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Deshawn Ferrell v. United States of America

April 20, 2011


The opinion of the court was delivered by: John G. Koeltl, District Judge:


The petitioner, Deshawn Ferrell (the "petitioner" or "Ferrell"), appearing pro se, moves pursuant to 28 U.S.C. § 2255 to vacate, set aside, or correct his sentence. The petitioner also seeks an evidentiary hearing pursuant to Rule 8 of the Rules Governing 28 U.S.C. § 2255. The petitioner argues that he received ineffective assistance of counsel.


The petitioner was indicted with his brother and co-defendant Tyshea Mincey ("Mincey"), for participating in a conspiracy to violate the firearms laws of the United States, in violation of 18 U.S.C. §§ 371, 922(a)(1)(A), 922(a)(3), and 924(n); dealing in firearms without a license, in violation of 18 U.S.C. § 922(a)(1)(A); traveling interstate with intent to further firearms dealing, in violation of 18 U.S.C. § 924(n); and engaging in interstate transportation and receipt of firearms in violation of 18 U.S.C. § 922(a)(3). The Government alleged that over the course of six months the petitioner enlisted the help of several "straw purchasers" to purchase firearms in Georgia so that the petitioner and Mincey could then transport the firearms to New York for resale. The petitioner and Mincey could not purchase the firearms themselves because Georgia law requires the purchasers of firearms to reside in the state for a specified period of time prior to the purchase. According to the Government, the petitioner and Mincey were responsible for purchasing eighteen firearms in Georgia, seven of which were later recovered in New York, primarily from convicted felons and drug dealers.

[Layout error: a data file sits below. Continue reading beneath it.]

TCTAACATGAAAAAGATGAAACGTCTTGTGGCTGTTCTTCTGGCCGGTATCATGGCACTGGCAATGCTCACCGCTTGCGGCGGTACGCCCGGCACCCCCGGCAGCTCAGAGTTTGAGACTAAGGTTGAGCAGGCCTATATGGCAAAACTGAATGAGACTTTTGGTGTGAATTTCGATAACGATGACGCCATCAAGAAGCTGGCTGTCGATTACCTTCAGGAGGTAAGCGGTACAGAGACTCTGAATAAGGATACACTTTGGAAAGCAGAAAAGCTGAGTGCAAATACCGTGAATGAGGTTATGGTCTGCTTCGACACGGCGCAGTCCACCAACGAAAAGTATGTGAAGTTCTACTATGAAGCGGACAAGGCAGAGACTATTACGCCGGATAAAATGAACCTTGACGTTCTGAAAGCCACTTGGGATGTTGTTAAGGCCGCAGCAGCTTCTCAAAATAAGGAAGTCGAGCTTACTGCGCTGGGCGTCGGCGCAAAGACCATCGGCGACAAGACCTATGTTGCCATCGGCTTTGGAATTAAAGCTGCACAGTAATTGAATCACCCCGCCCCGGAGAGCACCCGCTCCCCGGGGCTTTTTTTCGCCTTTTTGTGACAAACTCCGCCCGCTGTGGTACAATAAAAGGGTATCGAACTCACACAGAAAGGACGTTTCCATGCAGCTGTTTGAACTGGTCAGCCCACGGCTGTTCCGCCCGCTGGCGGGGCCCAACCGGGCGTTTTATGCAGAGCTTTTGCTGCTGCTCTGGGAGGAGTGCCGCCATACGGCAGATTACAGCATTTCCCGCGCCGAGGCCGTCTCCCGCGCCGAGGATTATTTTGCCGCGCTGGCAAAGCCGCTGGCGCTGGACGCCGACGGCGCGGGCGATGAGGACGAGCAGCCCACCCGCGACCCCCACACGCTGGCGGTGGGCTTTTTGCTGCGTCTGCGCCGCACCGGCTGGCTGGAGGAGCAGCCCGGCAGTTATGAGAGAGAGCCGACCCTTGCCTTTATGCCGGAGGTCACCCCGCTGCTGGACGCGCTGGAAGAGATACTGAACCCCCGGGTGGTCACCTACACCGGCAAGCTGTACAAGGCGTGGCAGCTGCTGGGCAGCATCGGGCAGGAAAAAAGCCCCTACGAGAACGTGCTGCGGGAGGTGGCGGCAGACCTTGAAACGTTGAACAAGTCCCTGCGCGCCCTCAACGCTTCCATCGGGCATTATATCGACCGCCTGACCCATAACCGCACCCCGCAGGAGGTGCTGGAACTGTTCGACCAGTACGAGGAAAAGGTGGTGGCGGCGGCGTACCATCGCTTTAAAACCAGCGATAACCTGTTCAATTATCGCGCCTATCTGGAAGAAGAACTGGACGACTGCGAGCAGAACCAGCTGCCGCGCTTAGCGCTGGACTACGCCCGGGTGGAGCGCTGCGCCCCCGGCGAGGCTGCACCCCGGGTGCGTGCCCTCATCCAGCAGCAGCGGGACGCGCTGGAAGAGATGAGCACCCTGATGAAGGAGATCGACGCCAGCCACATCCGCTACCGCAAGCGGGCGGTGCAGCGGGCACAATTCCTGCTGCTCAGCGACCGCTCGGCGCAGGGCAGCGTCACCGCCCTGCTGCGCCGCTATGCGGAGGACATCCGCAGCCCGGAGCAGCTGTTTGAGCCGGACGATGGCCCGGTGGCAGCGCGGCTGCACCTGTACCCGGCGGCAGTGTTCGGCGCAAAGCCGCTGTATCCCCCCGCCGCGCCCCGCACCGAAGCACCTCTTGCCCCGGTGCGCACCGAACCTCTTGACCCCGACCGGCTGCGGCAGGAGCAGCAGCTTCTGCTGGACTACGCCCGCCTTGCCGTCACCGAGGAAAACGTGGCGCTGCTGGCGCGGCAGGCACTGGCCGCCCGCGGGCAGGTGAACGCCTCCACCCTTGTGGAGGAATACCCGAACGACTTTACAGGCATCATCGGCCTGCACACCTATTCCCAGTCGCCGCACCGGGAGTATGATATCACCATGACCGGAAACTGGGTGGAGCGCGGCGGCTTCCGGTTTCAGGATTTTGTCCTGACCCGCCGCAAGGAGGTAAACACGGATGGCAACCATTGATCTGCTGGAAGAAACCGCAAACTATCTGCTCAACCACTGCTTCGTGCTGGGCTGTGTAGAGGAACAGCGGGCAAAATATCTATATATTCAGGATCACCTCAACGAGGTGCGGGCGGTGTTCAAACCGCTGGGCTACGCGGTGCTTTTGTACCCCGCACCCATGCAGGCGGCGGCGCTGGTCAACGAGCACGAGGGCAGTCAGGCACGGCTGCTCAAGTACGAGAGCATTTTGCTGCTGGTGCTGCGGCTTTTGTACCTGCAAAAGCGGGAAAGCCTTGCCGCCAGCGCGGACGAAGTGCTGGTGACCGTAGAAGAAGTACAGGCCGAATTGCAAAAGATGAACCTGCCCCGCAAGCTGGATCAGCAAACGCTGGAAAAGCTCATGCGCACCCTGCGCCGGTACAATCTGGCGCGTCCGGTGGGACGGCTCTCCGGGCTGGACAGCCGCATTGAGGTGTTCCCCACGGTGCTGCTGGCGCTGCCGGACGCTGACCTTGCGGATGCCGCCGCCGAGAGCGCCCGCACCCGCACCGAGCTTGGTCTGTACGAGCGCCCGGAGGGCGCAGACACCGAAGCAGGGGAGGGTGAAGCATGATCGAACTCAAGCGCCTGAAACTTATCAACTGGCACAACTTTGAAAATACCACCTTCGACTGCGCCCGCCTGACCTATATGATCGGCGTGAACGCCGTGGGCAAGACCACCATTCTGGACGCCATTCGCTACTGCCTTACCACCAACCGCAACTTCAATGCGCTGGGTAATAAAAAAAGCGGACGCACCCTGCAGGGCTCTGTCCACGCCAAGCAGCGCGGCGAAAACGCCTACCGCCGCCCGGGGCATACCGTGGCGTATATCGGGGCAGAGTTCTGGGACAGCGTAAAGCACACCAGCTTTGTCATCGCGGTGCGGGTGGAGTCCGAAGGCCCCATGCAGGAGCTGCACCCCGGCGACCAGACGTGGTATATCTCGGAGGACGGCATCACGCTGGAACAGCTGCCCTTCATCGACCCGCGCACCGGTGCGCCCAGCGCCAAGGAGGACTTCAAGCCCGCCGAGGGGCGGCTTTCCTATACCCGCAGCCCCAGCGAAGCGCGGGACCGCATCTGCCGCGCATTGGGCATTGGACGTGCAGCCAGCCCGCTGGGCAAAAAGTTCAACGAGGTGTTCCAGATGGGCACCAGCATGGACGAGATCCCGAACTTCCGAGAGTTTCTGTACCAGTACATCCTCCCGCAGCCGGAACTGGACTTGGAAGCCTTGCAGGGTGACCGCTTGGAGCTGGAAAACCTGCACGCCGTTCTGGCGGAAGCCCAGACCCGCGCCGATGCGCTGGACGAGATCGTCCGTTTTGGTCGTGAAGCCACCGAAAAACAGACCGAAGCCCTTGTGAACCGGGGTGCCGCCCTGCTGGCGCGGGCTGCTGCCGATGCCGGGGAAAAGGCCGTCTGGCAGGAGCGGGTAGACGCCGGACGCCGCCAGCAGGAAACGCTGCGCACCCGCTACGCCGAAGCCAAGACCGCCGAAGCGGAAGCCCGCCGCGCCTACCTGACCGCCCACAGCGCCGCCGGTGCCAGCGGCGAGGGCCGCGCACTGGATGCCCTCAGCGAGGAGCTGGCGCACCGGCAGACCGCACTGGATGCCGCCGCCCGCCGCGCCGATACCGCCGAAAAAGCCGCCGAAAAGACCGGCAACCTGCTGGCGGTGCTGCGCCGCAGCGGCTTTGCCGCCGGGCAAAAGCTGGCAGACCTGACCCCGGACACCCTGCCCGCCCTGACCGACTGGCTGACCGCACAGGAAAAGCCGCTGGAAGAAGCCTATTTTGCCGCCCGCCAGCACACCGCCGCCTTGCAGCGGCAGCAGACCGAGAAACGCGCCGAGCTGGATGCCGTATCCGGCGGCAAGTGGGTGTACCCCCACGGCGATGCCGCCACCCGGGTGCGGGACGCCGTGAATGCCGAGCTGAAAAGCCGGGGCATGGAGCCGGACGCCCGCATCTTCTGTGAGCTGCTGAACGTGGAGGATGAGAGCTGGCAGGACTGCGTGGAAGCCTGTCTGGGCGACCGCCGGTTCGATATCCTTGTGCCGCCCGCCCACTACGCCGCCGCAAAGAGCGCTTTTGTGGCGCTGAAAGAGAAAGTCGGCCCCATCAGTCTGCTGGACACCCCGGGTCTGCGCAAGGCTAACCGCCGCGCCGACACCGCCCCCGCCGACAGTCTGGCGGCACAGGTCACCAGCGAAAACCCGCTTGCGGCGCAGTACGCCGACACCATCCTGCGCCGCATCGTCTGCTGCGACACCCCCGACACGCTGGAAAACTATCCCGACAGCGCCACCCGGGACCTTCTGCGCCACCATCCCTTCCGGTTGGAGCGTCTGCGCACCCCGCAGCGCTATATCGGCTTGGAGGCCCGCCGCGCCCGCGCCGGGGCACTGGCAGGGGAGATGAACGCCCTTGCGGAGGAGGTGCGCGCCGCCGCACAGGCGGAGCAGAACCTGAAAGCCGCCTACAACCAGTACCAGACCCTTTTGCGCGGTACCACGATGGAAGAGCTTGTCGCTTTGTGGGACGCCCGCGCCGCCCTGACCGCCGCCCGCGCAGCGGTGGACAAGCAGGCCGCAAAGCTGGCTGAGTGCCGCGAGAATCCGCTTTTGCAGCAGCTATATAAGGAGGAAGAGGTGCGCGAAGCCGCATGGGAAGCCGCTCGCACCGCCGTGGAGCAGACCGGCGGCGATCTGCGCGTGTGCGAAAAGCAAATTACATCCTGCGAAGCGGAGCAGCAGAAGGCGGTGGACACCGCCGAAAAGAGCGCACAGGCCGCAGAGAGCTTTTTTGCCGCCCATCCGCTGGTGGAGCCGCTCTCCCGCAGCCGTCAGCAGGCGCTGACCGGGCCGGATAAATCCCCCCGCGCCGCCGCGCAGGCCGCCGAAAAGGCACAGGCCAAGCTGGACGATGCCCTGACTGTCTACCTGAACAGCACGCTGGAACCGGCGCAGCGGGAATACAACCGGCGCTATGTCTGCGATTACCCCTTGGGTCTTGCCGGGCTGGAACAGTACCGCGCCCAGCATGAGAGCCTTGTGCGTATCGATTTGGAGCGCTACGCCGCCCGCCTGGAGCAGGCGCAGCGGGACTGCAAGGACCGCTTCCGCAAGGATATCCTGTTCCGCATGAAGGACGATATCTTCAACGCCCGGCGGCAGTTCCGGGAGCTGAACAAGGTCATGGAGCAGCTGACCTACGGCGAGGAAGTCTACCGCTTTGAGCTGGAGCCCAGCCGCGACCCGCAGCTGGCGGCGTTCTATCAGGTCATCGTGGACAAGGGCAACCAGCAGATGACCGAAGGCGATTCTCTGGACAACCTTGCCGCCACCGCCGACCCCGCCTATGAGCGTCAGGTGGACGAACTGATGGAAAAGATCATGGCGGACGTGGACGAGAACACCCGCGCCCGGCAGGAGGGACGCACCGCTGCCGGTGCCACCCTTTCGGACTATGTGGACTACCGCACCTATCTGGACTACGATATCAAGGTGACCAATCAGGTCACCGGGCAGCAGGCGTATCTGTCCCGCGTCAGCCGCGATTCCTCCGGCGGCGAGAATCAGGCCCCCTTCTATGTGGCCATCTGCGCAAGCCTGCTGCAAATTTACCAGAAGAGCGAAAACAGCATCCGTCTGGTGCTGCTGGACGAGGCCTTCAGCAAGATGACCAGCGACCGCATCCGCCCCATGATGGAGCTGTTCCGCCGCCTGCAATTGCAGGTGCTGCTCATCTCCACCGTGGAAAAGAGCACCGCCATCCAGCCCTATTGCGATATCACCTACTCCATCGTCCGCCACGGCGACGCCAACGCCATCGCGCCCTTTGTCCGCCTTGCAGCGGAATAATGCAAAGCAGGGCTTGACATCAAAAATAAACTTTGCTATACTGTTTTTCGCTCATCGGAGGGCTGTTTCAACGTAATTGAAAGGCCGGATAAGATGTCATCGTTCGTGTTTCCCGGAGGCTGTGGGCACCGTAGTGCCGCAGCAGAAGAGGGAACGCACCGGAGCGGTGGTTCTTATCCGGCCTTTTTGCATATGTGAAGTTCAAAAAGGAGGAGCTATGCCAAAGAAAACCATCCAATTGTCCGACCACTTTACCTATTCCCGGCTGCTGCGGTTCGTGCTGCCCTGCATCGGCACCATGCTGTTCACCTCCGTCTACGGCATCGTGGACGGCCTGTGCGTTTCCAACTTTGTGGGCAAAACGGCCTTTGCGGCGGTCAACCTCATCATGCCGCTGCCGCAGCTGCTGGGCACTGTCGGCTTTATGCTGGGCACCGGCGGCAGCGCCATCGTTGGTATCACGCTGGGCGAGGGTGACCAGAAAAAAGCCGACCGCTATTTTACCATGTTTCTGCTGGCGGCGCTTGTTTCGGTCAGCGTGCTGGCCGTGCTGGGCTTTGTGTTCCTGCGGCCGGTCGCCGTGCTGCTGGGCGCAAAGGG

Following indictment and arrest, the petitioner obtained affidavits from several of his alleged co-conspirators-Sherry Ferrell, Tina Jackson, and Jason Hayes-stating that they did not purchase firearms on behalf of the petitioner. The Government alleges that these affidavits are false and were part of an effort by the petitioner to obstruct the Government's pre-trial investigation.

The petitioner claims that he directed his first attorney to use the affidavits to quash the indictment but that his attorney declined to do so and told the petitioner that the affidavits would be used as part of the defense's trial strategy. (Pet'r's Mem. At 2-3.) Unhappy with this, the petitioner requested that the attorney be replaced; the court granted the petitioner's request and appointed a second attorney to represent the petitioner. (Id. at 3-4.) The second attorney allegedly told the petitioner that the affidavits could be used for trial strategy but that he would not use them to quash the indictment. Because of this, the petitioner once again requested, and was appointed, new counsel. (Id. at 4.) After discussing the affidavits with the petitioner, the third counsel informed the petitioner of the right to subpoena witnesses to testify at trial in his favor and that the affidavits could be used to bolster the petitioner's position. (Id.)

Shortly before trial was scheduled to begin the petitioner attempted to plead guilty but the court rejected the petitioner's plea offer after the Government expressed concern about the petitioner's plea allocution. The Government believed that the allocution was perjurious and was designed to set up a bogus defense for his brother and co-defendant, Tyshea Mincey. (Plea Hr'g Tr., Mar. 21, 2003, at 43, 49-50.) Consequently, the petitioner proceeded to trial.